Newlyweds and soldiers at North Korea memorial to Kims
A steady stream of celebrants made their way to a hill in the centre of Pyongyang where a giant bronze statue of Kim Il-Sung, founder of the Democratic People’s Republic of Korea and the family dynasty, looks out over the capital, arm outstretched.
Beside him stands an effigy of his heir Kim Jong-Il, whose youngest son Kim Jong-Un now leads the country, and whose first-born, playboy and occasional regime critic Kim Jong-Nam, was murdered in Malaysia this week, with Seoul blaming two female North Korean agents.
Over the course of the day, thousands of people lined up, laid a flower, bouquet or basket — all featuring Kimjongilia, the red flower named after the late leader — and bowed.
“The great president Kim Il-Sung and great leader Kim Jong-Il will always be with us,” read ribbons attached to the baskets.
Retired financial official Kim Myong-Hui said she made hers herself.
“It is the birthday of our great leader,” the 51-year-old told AFP, her voice trembling. “We come to the hill to pay our respects every year because comrade Kim Jong-Il lives eternally in the hearts of the people.
“Even though he has passed away, he is always in my heart.”
North Korea’s official media have made no mention of Kim Jong-Nam’s killing in Malaysia and it is unlikely many of the attendees will have been aware of it.
Some were in organised groups, many were family outings because the Day of the Shining Star, as February 16 is known, is the start of a two-day public holiday in the North and a popular time to wed.
“We came here to show the great president and great comrade first that we have become a married couple,” said Kang Un-Chol, 31.
His new wife Ri Hyang-Sun, 27, added: “Coming here on the birthday of our great comrade Kim Jong-Il for my wedding, I can passionately feel in my heart how happy our new generation is in our nation that was created by our great president.”
Both wore badges depicting the two Kims on their wedding clothes.
– ‘Strong fist’ –
Accounts differ as to where and when Kim Jong-Il was born.
Officially, he came into the world on the slopes of Mount Paektu, the spiritual birthplace of the Korean nation, in 1942, which would make Thursday the 75th anniversary of the event.
But according to independent historians he was actually born a year earlier and in the Soviet Union, where his father was in exile.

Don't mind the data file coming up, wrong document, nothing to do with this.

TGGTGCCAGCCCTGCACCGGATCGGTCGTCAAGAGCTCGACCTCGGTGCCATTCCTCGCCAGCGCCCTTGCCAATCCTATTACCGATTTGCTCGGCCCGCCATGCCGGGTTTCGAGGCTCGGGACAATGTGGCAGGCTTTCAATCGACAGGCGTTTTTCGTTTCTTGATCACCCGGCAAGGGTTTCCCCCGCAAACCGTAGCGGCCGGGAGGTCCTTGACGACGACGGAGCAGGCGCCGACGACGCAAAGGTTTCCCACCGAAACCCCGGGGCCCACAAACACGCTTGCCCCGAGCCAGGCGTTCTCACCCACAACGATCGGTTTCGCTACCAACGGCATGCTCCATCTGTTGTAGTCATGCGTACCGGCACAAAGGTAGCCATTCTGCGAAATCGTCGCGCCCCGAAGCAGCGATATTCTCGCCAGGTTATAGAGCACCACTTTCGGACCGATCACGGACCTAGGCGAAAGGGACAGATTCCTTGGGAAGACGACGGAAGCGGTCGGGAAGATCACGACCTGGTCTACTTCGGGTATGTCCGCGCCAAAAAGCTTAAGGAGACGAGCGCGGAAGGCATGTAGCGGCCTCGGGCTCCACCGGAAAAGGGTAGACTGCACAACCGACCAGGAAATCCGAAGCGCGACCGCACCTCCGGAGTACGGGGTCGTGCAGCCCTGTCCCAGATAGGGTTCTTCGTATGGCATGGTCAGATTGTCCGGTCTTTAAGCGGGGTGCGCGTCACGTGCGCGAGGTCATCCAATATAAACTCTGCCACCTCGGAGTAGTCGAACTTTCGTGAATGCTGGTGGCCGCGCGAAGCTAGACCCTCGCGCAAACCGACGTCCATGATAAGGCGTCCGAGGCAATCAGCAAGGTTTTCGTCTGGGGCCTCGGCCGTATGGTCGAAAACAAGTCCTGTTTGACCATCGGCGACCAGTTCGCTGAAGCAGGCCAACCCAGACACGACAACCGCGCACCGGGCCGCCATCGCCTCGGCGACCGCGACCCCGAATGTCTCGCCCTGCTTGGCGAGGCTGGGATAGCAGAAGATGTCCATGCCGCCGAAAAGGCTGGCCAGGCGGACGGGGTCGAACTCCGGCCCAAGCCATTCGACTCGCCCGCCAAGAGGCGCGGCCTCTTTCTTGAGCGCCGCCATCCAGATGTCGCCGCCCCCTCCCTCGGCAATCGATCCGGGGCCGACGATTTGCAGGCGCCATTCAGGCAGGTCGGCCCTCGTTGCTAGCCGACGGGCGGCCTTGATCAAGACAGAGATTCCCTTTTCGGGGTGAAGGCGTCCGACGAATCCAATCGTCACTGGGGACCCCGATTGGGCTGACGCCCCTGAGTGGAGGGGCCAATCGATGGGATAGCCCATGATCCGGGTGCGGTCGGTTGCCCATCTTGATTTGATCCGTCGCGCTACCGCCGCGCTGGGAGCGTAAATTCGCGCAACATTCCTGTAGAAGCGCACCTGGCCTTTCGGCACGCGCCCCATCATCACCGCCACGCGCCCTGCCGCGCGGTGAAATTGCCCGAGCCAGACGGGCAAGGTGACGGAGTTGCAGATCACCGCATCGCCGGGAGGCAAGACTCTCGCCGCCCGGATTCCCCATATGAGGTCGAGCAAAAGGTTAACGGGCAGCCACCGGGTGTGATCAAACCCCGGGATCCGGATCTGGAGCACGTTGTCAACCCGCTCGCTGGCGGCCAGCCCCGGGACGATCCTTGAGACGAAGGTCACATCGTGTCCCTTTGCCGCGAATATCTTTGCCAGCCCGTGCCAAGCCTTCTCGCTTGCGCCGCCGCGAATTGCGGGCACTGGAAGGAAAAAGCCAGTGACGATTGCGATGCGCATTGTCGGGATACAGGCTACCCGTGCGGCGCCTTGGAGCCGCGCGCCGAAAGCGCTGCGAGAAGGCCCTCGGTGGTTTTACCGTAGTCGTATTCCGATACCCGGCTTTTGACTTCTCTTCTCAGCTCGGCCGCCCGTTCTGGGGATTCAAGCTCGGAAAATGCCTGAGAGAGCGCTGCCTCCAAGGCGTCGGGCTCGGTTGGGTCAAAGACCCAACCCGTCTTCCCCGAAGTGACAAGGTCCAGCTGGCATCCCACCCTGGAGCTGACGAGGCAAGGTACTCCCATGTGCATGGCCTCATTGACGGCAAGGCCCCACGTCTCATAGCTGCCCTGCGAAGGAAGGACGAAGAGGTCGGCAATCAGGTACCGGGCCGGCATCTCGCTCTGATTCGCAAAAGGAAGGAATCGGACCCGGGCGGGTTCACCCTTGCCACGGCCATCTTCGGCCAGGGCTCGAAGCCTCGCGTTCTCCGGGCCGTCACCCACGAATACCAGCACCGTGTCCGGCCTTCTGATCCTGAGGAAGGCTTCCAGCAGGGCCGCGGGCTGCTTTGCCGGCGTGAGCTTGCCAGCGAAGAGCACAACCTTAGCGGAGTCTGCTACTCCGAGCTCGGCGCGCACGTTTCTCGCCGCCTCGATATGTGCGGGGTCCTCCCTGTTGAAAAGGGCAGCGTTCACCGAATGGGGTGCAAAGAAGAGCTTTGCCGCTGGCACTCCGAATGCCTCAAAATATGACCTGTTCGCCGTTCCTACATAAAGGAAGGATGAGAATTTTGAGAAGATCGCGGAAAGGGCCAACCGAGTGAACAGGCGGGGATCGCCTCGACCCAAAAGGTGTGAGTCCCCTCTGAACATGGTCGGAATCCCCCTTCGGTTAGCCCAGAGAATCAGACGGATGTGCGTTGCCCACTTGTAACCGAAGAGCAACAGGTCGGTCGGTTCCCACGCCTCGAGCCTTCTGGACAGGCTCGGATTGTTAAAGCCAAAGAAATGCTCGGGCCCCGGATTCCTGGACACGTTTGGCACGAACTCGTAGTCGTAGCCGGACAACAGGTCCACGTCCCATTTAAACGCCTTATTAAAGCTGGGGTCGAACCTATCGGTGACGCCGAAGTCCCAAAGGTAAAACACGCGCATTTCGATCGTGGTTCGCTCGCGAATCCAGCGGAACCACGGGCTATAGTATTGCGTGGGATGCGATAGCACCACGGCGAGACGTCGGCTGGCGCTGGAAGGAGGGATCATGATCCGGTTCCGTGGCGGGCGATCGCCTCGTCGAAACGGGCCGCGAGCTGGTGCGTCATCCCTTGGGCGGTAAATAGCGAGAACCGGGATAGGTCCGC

Both Moscow and Beijing backed their fellow Communist against US-led UN forces during the 1950-53 Korean War, which left the peninsula divided and with a heavy military presence on either side of the DMZ.
Kim Jong-Il went on to oversee the North’s first atomic tests and under Jong-Un the country’s nuclear and missile programmes — which have seen it subjected to multiple rounds of UN Security Council sanctions — have accelerated.
The latest rocket launch, earlier this week, was described by the North as a medium long range device using solid fuel, which would enable faster deployment and cut down potential warning times.
“This is something that we must do,” said construction company official Hwang Ji-Min, 66. “The DPRK has lived under the suppression of the US. It is still suppressed.
“There is an old saying that having a strong fist will fend off any challengers. That is why we will continue. It is justified to crush them to pieces.”
Pyongyang insists that its weapons are for defensive purposes, but regularly issues blood-curdling threats and in his New Year’s address Kim Jong-Un said it was in the final stages of developing an intercontinental ballistic missile, which could put the US mainland within range.
The latest launch “showed the world our country’s military might”, soldier Ju Seong-Hyeok said at the Mansudae hill, adding: “I am certain that our military will win if there is a war.”
He came to the monument, he said, “because I missed our father, the great comrade Kim Jong-Il.
“The great leaders are always in our hearts.”